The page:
#*Do not start insulin until K > 3.3 and adequate urinary output has been established
 +
#[[Hypomagnesemia]]
 +
#*Repletion will help correct [[hypokalemia]]
 +
#[[Hypophosphatemia]]
 +
#*Routine correction unnecessary unless phos <1.0
 
[[File:HHS.jpg]]
 
[[File:HHS.jpg]]
*Fluid replacement
 
**Average fluid deficit is 8-12L
 
***50% should be replaced over the initial 12hr
 
***May have to replace slower if pt has cardiac/renal impairment
 
*Hypokalemia
 
**Must treat aggressively
 
**Once adequate urinary output has been established K+ replacement should begin
 
*Hyperglycemia
 
**Do not start insulin until K > 3.3 and adequate urinary output has been established
 
*Hypomagnesemia
 
**Repletion will help correct hypokalemia
 
*Hypophosphatemia
 
**Routine correction unnecessary unless phos <1.0
 
  
 
==Disposition==
 
==Disposition==
*Most pts require ICU admission
+
*Most patients require ICU admission
 
   
 
   
 
==See Also==
 
==See Also==
*[[DKA]]
+
*[[Diabetes mellitus (main)]]
*[[Diabetes (Meds)]]
+
*[[Diabetic ketoacidosis]]
 
*[[Hypoglycemia]]
 
*[[Hypoglycemia]]
  
 
==References==
 
==References==
 
+
<references/>
[[Category:Endo]]
+
[[Category:Endocrinology]]

Latest revision as of 16:06, 28 September 2019

Background

  • Prototypical patient is elderly with uncontrolled type II DM without adequate access to H2O
  • Occurs due to 3 factors:
    • Insulin resistance or deficiency
    • Increased hepatic gluconeogenesis and glycogenolysis
    • Osmotic diuresis and dehydration followed by impaired renal excretion of glucose
      • May result in TBW losses of 8-12L
  • Ketosis usually absent (may be mild)
  • Cerebral edema is uncommon complication (case reports)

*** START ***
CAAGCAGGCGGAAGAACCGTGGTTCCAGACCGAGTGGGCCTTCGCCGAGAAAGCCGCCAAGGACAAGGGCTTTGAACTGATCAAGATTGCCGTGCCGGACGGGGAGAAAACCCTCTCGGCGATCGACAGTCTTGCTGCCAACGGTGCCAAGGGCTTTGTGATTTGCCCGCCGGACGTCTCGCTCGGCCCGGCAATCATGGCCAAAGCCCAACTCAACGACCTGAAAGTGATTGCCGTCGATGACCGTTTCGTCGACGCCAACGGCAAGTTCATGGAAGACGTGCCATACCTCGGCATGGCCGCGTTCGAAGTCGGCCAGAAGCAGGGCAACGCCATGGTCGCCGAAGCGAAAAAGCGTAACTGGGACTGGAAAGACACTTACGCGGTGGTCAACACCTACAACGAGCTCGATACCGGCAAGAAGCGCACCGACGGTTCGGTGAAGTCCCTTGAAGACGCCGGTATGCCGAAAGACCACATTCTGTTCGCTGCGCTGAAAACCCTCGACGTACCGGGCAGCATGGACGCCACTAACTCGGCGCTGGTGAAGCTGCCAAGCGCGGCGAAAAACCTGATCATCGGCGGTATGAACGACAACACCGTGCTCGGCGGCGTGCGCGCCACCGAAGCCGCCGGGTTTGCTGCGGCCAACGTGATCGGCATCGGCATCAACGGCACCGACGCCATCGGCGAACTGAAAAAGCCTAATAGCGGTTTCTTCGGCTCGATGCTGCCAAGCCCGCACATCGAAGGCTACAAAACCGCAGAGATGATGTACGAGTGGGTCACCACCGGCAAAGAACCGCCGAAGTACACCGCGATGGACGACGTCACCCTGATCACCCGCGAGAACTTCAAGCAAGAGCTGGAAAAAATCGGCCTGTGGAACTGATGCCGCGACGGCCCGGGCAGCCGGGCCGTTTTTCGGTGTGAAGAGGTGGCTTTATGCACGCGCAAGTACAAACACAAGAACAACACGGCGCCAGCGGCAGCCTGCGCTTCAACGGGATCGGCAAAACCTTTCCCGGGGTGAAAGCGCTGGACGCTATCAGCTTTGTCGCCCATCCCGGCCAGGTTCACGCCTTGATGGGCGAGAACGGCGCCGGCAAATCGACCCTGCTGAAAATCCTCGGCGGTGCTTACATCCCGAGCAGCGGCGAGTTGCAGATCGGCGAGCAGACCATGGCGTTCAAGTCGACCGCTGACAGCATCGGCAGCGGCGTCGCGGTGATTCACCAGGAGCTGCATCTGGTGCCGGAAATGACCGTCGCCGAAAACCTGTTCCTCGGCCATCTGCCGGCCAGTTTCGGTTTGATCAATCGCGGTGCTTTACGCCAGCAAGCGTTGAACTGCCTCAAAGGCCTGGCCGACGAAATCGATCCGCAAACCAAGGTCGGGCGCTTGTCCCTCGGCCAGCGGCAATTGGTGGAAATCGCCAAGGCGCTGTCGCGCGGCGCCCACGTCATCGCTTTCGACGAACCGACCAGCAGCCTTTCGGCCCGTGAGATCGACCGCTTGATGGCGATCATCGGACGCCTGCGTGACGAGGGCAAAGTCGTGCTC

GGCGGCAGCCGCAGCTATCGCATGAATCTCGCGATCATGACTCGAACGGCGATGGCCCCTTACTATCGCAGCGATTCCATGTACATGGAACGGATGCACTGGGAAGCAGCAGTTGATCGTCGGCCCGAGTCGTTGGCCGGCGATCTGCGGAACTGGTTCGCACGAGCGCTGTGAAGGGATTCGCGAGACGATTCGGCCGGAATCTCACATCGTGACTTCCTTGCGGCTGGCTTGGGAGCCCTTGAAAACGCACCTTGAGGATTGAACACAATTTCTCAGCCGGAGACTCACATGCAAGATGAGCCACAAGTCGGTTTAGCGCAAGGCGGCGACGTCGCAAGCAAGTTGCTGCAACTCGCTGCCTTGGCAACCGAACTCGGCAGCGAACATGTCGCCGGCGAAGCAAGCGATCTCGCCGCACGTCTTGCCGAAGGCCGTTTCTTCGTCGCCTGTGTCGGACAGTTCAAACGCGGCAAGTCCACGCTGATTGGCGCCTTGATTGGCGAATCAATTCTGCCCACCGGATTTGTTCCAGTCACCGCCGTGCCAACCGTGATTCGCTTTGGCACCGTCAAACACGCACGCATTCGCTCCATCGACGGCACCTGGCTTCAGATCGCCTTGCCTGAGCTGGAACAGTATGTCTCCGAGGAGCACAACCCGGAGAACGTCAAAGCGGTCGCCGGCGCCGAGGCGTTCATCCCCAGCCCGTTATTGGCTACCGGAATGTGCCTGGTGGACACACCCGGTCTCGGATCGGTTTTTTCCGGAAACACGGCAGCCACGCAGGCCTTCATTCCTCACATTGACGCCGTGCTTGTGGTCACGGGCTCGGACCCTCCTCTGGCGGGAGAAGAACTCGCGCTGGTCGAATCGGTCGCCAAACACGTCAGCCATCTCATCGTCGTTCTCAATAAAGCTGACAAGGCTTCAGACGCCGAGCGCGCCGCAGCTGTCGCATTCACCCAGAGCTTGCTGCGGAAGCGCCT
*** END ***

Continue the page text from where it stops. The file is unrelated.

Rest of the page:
• Estimated mortality 10-20%, usually due to underlying precipitant[1]
    • In contrast to DKA, in which mortality is 1-5%
    • Incidence of HHS < 1% of hospital admissions of patients with diabetes

Precipitants

Clinical Features

Differential Diagnosis

Hyperglycemia

Evaluation

Work Up

Diagnosis

  • Glucose >600
  • Osm >320
  • Bicarb >15
  • pH >7.3
  • Serum ketones negative or mildly positive
  • Neurologic abnormalities frequently present (coma in 25-50% of cases)

Management

  1. Fluid replacement
    • Average fluid deficit is 8-12L
      • 50% should be replaced over the initial 12hr
      • May have to replace slower if patient has cardiac/renal impairment
      • Aggressiveness of fluid replacement must be weighed against the risk of cerebral edema, which increases with younger age[2]
  2. Hypokalemia
    • Must treat aggressively
    • Once adequate urinary output has been established K+ replacement should begin
  3. Hyperglycemia
    • Do not start insulin until K > 3.3 and adequate urinary output has been established
  4. Hypomagnesemia
  5. Hypophosphatemia
    • Routine correction unnecessary unless phos <1.0

HHS.jpg

Disposition

  • Most patients require ICU admission

See Also

References

  1. Pasquel FJ, Umpierrez GE. Hyperosmolar hyperglycemic state: a historic review of the clinical presentation, diagnosis, and treatment. Diabetes Care. 2014; 37(11):3124-31.
  2. Stoner GD. Hyperosmolar Hyperglycemic State. Am Fam Physician. 2005 May 1;71(9):1723-1730. http://www.aafp.org/afp/2005/0501/p1723.html